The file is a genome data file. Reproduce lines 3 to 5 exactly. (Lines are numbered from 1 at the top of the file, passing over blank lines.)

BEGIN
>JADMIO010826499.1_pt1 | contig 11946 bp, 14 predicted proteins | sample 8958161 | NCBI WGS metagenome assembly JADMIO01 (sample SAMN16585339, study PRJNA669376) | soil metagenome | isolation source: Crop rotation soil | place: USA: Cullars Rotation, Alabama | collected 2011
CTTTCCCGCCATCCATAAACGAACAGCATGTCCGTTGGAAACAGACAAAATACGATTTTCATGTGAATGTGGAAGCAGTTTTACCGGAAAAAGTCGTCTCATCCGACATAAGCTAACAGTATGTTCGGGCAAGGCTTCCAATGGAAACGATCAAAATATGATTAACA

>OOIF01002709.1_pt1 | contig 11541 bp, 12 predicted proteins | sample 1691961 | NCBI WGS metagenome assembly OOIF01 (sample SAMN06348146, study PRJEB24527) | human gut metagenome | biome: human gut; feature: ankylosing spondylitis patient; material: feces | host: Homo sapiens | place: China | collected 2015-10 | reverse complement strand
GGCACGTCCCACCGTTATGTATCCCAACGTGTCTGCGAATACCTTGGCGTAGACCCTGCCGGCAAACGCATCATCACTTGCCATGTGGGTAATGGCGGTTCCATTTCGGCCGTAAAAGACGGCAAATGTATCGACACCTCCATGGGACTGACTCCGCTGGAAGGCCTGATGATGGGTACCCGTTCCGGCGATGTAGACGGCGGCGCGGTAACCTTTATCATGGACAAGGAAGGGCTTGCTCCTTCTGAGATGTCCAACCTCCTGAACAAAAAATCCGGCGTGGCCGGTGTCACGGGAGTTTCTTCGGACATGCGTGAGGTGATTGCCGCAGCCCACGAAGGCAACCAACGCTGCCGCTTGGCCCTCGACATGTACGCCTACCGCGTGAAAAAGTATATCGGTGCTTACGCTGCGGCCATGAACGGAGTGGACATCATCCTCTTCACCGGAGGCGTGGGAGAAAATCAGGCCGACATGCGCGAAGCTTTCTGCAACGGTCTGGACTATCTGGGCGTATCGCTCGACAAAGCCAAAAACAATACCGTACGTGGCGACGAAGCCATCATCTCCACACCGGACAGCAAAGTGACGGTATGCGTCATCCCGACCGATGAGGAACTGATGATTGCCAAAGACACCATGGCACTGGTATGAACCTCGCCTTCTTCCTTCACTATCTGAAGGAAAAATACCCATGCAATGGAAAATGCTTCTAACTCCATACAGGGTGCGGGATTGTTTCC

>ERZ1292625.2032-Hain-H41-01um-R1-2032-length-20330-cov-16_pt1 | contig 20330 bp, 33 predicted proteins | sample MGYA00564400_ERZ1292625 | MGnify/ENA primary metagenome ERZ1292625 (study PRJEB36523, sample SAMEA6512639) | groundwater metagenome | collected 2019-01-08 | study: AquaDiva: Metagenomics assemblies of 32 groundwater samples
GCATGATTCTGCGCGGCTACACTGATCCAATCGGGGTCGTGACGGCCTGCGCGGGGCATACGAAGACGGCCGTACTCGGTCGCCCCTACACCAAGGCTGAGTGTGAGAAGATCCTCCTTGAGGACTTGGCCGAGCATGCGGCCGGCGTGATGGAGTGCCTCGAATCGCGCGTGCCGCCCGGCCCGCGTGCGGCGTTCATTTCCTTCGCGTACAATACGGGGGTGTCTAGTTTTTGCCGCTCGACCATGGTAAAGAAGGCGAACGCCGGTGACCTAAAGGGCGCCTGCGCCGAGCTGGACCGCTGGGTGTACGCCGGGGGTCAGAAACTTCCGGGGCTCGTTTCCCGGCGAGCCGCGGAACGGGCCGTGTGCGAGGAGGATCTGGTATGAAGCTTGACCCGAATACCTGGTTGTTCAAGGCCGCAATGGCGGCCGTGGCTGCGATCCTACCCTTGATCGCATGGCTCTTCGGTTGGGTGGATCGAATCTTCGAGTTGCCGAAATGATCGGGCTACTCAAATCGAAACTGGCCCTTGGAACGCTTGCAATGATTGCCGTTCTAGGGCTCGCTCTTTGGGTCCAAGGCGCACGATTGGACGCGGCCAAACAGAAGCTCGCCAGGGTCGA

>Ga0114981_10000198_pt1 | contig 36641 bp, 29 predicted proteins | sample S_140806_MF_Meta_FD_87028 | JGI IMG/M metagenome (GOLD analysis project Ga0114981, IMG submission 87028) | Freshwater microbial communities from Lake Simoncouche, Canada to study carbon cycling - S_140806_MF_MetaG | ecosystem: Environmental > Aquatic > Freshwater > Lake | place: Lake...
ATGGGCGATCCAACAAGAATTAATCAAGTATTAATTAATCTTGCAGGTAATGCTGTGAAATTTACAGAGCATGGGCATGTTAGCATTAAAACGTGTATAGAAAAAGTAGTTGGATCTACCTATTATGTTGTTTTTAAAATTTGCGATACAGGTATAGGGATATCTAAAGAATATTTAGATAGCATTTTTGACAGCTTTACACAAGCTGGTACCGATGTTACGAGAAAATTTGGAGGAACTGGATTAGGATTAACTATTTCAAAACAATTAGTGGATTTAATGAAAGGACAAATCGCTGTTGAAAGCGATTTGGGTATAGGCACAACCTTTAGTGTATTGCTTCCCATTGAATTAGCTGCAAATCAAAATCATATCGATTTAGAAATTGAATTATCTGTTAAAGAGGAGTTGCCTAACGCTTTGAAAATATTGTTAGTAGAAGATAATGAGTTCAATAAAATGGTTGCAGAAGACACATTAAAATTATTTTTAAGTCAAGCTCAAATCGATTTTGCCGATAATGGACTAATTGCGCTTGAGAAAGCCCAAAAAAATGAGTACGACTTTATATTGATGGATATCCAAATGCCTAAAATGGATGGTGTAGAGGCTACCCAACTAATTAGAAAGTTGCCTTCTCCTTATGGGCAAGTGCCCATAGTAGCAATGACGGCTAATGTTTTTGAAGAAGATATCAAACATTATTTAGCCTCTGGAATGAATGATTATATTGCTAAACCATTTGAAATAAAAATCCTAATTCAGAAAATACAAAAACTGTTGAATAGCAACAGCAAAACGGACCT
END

>OOIF01002709.1_pt1 | contig 11541 bp, 12 predicted proteins | sample 1691961 | NCBI WGS metagenome assembly OOIF01 (sample SAMN06348146, study PRJEB24527) | human gut metagenome | biome: human gut; feature: ankylosing spondylitis patient; material: feces | host: Homo sapiens | place: China | collected 2015-10 | reverse complement strand
GGCACGTCCCACCGTTATGTATCCCAACGTGTCTGCGAATACCTTGGCGTAGACCCTGCCGGCAAACGCATCATCACTTGCCATGTGGGTAATGGCGGTTCCATTTCGGCCGTAAAAGACGGCAAATGTATCGACACCTCCATGGGACTGACTCCGCTGGAAGGCCTGATGATGGGTACCCGTTCCGGCGATGTAGACGGCGGCGCGGTAACCTTTATCATGGACAAGGAAGGGCTTGCTCCTTCTGAGATGTCCAACCTCCTGAACAAAAAATCCGGCGTGGCCGGTGTCACGGGAGTTTCTTCGGACATGCGTGAGGTGATTGCCGCAGCCCACGAAGGCAACCAACGCTGCCGCTTGGCCCTCGACATGTACGCCTACCGCGTGAAAAAGTATATCGGTGCTTACGCTGCGGCCATGAACGGAGTGGACATCATCCTCTTCACCGGAGGCGTGGGAGAAAATCAGGCCGACATGCGCGAAGCTTTCTGCAACGGTCTGGACTATCTGGGCGTATCGCTCGACAAAGCCAAAAACAATACCGTACGTGGCGACGAAGCCATCATCTCCACACCGGACAGCAAAGTGACGGTATGCGTCATCCCGACCGATGAGGAACTGATGATTGCCAAAGACACCATGGCACTGGTATGAACCTCGCCTTCTTCCTTCACTATCTGAAGGAAAAATACCCATGCAATGGAAAATGCTTCTAACTCCATACAGGGTGCGGGATTGTTTCC

>ERZ1292625.2032-Hain-H41-01um-R1-2032-length-20330-cov-16_pt1 | contig 20330 bp, 33 predicted proteins | sample MGYA00564400_ERZ1292625 | MGnify/ENA primary metagenome ERZ1292625 (study PRJEB36523, sample SAMEA6512639) | groundwater metagenome | collected 2019-01-08 | study: AquaDiva: Metagenomics assemblies of 32 groundwater samples